How organisations are preventing healthcare burnout with sustainable digital transformation

For many healthcare providers, the COVID-19 pandemic accelerated digital transformation, forcing them to rapidly find new ways to deliver their vital services. The result for healthcare practitioners—already working in a time of widespread healthcare burnout—was often another new challenge, and even greater stress.

Now, more and more providers are heeding the WHO’s timely call to support their workforces’ needs with improved conditions, and increased access to education and training.

Recently, we’ve spoken to healthcare organisations that are already leading the way on education and digital transformation, using technology to create communities of support and knowledge among their workforces. Read on to find some of the key takeaways from our conversations.

Digital learning across a diverse range of communities

Few healthcare providers have as wide a reach as Médecins Sans Frontières (MSF), the humanitarian organisation dedicated to providing medical assistance to people affected by conflict, epidemics, disasters, or exclusion from healthcare.

With tens of thousands of healthcare professionals working in diverse locations and environments,  sharing knowledge and support across MSF has always been a challenge. But now, the organisation has developed a new app, “Tembo”, that provides a digital space for learning and development on topics ranging from clinical skills to emergency responses.

At HIMSS Europe we were on a panel with Sarah Martin, Senior Program Manager for Tembo, who offered an insight how the organisation successfully deployed the app—and how it’s benefitting MSF professionals: “We were trying to offer all our staff access to digital learning, to create equality and inclusion for everyone in MSF. But when we delivered our first minimum viable product, we realised it was way too high-tech and it didn’t actually meet the needs of our people.”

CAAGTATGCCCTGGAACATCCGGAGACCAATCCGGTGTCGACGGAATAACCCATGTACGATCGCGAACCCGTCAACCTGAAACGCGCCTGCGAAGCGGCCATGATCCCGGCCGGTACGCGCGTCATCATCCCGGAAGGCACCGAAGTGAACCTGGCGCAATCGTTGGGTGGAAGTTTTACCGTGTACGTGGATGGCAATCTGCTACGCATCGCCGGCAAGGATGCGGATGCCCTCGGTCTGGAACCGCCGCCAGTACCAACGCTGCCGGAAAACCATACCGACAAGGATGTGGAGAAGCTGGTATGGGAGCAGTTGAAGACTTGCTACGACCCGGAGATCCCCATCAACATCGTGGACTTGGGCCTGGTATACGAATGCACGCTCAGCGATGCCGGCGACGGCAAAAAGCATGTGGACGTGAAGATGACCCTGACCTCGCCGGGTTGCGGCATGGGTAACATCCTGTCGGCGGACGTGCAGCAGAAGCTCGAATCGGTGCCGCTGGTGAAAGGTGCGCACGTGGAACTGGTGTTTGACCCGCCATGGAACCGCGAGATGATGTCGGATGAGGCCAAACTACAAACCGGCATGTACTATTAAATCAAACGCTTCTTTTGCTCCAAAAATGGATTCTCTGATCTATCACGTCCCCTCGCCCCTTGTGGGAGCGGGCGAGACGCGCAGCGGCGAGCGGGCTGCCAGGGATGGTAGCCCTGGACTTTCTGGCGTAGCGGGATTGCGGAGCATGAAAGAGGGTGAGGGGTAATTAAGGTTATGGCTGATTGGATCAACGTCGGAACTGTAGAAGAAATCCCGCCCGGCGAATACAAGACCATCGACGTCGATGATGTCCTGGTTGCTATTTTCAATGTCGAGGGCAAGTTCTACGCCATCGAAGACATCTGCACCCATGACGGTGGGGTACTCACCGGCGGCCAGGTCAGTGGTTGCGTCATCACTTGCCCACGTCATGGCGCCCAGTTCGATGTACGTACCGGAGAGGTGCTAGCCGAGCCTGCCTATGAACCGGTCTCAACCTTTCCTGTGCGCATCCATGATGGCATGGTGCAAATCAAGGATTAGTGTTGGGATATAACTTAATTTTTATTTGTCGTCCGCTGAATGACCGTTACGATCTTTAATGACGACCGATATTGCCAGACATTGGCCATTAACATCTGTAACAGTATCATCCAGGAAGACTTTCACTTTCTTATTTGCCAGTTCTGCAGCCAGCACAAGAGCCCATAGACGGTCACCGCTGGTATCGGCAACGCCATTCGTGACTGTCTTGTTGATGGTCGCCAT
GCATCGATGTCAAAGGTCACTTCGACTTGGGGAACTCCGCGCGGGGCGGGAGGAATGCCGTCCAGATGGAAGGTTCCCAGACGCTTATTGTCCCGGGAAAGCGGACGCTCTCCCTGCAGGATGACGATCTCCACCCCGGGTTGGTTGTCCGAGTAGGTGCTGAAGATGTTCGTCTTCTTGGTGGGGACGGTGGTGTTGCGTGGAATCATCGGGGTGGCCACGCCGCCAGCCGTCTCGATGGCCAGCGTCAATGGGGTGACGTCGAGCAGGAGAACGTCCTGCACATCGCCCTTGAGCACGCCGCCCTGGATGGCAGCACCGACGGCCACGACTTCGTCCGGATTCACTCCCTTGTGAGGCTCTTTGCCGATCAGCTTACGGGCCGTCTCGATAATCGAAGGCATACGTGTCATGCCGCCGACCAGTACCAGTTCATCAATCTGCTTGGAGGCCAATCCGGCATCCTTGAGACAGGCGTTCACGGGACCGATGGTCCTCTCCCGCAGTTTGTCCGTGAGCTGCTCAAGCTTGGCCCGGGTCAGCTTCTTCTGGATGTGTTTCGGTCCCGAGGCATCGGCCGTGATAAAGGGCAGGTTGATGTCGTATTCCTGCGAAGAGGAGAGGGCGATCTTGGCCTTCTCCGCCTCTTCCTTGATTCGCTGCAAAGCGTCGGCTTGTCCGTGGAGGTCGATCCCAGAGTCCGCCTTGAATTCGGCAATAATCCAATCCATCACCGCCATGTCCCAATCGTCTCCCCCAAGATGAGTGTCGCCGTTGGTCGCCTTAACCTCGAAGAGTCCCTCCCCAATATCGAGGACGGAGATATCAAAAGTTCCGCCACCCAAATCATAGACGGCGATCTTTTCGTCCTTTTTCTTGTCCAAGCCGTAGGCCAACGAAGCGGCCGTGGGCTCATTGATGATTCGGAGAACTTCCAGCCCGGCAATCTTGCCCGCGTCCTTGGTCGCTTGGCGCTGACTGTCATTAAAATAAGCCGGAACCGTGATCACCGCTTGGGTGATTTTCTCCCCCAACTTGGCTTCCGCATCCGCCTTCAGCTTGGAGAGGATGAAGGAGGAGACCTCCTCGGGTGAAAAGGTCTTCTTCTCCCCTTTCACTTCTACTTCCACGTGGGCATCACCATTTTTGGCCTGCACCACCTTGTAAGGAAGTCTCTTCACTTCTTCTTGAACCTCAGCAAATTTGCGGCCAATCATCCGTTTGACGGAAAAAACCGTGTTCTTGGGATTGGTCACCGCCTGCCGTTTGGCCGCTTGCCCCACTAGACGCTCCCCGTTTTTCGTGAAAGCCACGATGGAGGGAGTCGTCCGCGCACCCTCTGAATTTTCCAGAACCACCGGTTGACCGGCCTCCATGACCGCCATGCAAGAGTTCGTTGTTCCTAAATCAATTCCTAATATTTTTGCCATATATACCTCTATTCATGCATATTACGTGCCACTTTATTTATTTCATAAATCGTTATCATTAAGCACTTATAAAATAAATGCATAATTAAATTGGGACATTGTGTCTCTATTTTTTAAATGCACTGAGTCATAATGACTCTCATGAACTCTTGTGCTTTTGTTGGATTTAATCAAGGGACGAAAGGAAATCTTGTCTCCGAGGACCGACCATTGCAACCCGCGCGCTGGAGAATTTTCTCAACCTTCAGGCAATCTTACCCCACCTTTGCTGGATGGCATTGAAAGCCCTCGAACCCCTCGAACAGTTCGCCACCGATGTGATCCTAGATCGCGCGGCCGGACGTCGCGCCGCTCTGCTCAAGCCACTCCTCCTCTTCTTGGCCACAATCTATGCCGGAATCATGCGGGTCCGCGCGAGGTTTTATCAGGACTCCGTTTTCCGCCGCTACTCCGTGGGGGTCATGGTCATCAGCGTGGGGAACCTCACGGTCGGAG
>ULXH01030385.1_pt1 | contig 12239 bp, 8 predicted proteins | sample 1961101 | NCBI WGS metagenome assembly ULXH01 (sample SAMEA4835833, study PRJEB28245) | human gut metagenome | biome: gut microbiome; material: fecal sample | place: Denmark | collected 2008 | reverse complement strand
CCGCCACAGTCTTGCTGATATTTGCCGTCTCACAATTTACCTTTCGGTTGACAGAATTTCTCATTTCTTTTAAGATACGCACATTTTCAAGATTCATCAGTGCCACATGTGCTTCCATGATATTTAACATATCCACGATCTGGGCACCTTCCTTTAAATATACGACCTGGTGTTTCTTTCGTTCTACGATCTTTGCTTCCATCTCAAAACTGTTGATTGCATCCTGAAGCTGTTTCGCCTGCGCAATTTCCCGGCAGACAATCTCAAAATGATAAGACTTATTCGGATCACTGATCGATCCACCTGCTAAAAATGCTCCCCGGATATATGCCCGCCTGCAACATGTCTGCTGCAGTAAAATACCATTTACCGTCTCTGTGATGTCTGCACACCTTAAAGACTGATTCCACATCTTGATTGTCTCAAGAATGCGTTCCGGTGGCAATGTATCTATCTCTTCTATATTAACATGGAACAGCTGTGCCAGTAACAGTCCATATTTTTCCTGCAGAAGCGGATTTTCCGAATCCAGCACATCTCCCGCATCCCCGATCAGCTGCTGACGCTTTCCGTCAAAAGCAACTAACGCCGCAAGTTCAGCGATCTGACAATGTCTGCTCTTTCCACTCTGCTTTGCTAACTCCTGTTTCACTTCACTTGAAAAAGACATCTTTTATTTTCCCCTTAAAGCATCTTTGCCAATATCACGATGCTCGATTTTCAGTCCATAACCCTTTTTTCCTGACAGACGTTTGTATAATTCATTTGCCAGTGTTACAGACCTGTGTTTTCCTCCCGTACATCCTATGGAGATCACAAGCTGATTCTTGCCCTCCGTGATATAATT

Sarah and her team quickly adapted, re-focusing the app around its users. “We learned the connection between the professional using the app and its ease-of-use was really important—that helped us figure out what functionalities TEMBO needed.”

The secrets behind the success of Tembo

The reworked version of Tembo included easy access from multiple devices, offline functionality, a space for knowledge exchange, more than 300 digital courses, and access to additional learning resources. But it’s not just Tembo’s user-focused capabilities that make it a success—it’s the strategic way MSF’s team harnesses those capabilities and onboards new users to the app.

“We operate in complex and isolated locations, often with low connectivity, limited access to smartphones, and teams with low digital literacy. So, when we take Tembo on missions, we focus on the practical use of the technology—looking at what value we can add to the operations and populations we serve. We make sure to open a dialogue with teams on missions to allow for digital learning throughout the day,” explained Sarah.